The first "great and terrible" battle of the Civil War, Shiloh describes the dramatic events of April 6th and 7th, 1862, when a Confederate surprise attack on Ulysses S. Grant's encamped troops launched one of the war's most famous battles. Winston Groom presents a holistic view of the battle, including tactics, biographies of the men involved, and even the battle of commemorative memory afterwards. 441 pages, hardcover with dust jacket.
A main selection in History Book-of-the-Month Club and alternate selection in Military Book-of-the-Month Club.
In the spring of 1862, many Americans still believed that the Civil War, "would be over by Christmas." The previous summer in Virginia, Bull Run, with nearly 5,000 casualties, had been shocking, but suddenly came word from a far away place in the wildernesses of Southwest Tennessee of an appalling battle costing 23,000 casualties, most of them during a single day. It was more than had resulted from the entire American Revolution. As author Winston Groom reveals in this dramatic, heart-rending account, the Battle of Shiloh would singlehandedly change the psyche of the military, politicians, and American people--North and South--about what they had unleashed by creating a Civil War.
In this gripping telling of the first "great and terrible" battle of the Civil War, Groom describes the dramatic events of April 6 and 7, 1862, when a bold surprise attack on Ulysses S. Grant's encamped troops and the bloody battle that ensued would alter the timbre of the war.
The Southerners struck at dawn on April 6th, and Groom vividly recounts the battle that raged for two days over the densely wooded and poorly mapped terrain. Driven back on the first day, Grant regrouped and mounted a fierce attack the second, and aided by the timely arrival of reinforcements managed to salvage an encouraging victory for the Federals.
Groom's deft prose reveals how the bitter fighting would test the mettle of the motley soldiers assembled on both sides, and offer a rehabilitation of sorts for Union General William Sherman, who would go on from the victory at Shiloh to become one of the great generals of the war. But perhaps the most alarming outcome, Groom poignantly reveals, was the realization that for all its horror, the Battle of Shiloh had solved nothing, gained nothing, proved nothing, and the thousands of maimed and slain were merely wretched symbols of things to come.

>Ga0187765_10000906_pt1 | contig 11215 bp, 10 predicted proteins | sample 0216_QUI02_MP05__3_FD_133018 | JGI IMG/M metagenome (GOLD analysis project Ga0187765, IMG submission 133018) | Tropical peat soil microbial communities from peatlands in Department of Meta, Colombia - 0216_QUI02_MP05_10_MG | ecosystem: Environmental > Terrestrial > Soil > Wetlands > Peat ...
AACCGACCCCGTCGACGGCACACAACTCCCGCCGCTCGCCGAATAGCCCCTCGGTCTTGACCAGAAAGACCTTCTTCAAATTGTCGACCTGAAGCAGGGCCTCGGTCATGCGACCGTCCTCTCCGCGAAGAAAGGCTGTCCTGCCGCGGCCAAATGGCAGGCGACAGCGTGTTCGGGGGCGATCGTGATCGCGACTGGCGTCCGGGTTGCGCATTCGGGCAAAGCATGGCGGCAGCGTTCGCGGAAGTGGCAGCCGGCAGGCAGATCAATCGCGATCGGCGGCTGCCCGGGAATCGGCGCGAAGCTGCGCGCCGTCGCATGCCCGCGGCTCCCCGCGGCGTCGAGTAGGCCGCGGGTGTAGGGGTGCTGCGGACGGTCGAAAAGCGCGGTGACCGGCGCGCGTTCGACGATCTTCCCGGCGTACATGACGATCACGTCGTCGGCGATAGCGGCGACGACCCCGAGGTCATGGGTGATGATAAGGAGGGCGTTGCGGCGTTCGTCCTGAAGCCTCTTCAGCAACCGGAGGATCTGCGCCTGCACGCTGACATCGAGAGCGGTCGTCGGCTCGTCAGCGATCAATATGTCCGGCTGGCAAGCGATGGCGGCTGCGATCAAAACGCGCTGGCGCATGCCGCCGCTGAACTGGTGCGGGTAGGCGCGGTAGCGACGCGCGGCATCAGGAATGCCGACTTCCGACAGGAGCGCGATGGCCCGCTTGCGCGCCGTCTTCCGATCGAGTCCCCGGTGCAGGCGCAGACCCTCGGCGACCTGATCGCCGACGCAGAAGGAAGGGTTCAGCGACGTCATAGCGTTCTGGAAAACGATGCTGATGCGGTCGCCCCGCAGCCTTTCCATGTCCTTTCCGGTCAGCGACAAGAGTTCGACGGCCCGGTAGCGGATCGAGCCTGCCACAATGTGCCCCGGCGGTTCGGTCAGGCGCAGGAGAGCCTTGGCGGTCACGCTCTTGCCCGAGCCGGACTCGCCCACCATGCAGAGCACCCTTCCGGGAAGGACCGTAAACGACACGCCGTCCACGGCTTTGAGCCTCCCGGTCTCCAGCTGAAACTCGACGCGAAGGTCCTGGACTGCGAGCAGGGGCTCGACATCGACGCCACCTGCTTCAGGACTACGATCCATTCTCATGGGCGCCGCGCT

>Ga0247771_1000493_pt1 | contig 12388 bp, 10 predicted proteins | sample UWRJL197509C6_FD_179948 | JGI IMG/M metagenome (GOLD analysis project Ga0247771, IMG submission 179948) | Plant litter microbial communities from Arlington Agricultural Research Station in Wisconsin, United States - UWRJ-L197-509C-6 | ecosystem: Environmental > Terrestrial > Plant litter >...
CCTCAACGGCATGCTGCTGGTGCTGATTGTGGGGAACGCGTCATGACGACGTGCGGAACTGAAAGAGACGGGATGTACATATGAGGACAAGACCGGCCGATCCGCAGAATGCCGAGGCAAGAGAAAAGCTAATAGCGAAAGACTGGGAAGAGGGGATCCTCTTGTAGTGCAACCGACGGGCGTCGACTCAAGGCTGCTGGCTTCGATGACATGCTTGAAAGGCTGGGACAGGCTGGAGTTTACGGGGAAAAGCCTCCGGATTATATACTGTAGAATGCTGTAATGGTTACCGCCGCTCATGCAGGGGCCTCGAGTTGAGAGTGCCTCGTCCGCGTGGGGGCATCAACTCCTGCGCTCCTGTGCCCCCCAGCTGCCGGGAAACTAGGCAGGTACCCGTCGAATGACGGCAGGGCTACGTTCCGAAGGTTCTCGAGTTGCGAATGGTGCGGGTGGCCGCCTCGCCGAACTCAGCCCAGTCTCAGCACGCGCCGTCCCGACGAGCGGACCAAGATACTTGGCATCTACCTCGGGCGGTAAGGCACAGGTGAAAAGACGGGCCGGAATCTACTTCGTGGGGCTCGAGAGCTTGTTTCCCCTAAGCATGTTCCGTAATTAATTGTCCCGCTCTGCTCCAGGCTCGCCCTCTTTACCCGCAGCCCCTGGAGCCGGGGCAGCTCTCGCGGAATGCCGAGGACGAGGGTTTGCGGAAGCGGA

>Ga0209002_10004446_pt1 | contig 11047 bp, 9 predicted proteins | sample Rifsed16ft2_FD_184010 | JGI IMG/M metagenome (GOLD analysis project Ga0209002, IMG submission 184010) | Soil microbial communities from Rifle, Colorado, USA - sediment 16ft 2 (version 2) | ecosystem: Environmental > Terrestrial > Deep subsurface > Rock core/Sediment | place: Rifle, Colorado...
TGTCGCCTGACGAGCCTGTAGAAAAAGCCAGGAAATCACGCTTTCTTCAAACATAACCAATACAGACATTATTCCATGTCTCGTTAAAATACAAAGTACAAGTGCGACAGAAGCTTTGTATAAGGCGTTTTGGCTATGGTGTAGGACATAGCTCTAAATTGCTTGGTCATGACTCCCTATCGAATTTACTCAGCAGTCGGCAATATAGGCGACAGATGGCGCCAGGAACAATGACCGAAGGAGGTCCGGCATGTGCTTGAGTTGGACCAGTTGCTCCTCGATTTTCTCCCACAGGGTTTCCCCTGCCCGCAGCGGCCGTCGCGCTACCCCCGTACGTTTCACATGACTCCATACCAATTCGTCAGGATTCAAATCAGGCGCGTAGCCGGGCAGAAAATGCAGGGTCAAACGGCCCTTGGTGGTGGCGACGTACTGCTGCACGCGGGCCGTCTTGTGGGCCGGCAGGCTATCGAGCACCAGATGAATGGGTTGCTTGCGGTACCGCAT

With a novelist's eye for telling and a historian's passion for detail, context, and meaning, Groom brings the key characters and moments of battle to life. Shiloh is an epic tale, deftly told by a masterful storyteller.
WINSTON GROOM is the author of fourteen previous books, including Patriotic Fire, Shrouds of Glory, Forrest Gump, and Conversations with the Enemy (with Duncan Spencer), which was a Pulitzer Prize finalist. He lives with his wife and daughter in Point Clear, Alabama.
"Groom has given the Battle of Shiloh the mega attention that it deserves by writing a book with the storytelling appeal of fiction but solidly backed with fact.... This is a book that will stay with you for a very long time." The Washington Post
"Groom enhances his solid reputation as a writer of general audience military history with this narrative of the Civil Wars first major battle in the west." Publisher's Weekly
"This thrilling narrative account of Shiloh from the bestselling author of Forest Gump, is a vivid portrayal of key players and epic moments that changed Americas understanding of the war."
Publishers Weekly Top 10: History and Military History
"Stirring Civil War history from the author of Forest Gump....The emphasis on the human element gives the book a power that sets it apart from most military histories." Kirkus [Starred Review]
"Including pertinent military detail about weapons and organization, Grooms compositional acumen makes Shiloh move quickly, vividly, graphically, and perfectly for armchair buff and battlefield
visitor alike." Booklist
"Grooms gripping narrative is full of absorbing firsthand accounts from drummer boys, officers and enlisted men, nurses, and civilians…A provocatively rendered and persuasively argued study that demands a central place in Civil War historiography." Library Journal (Starred Review)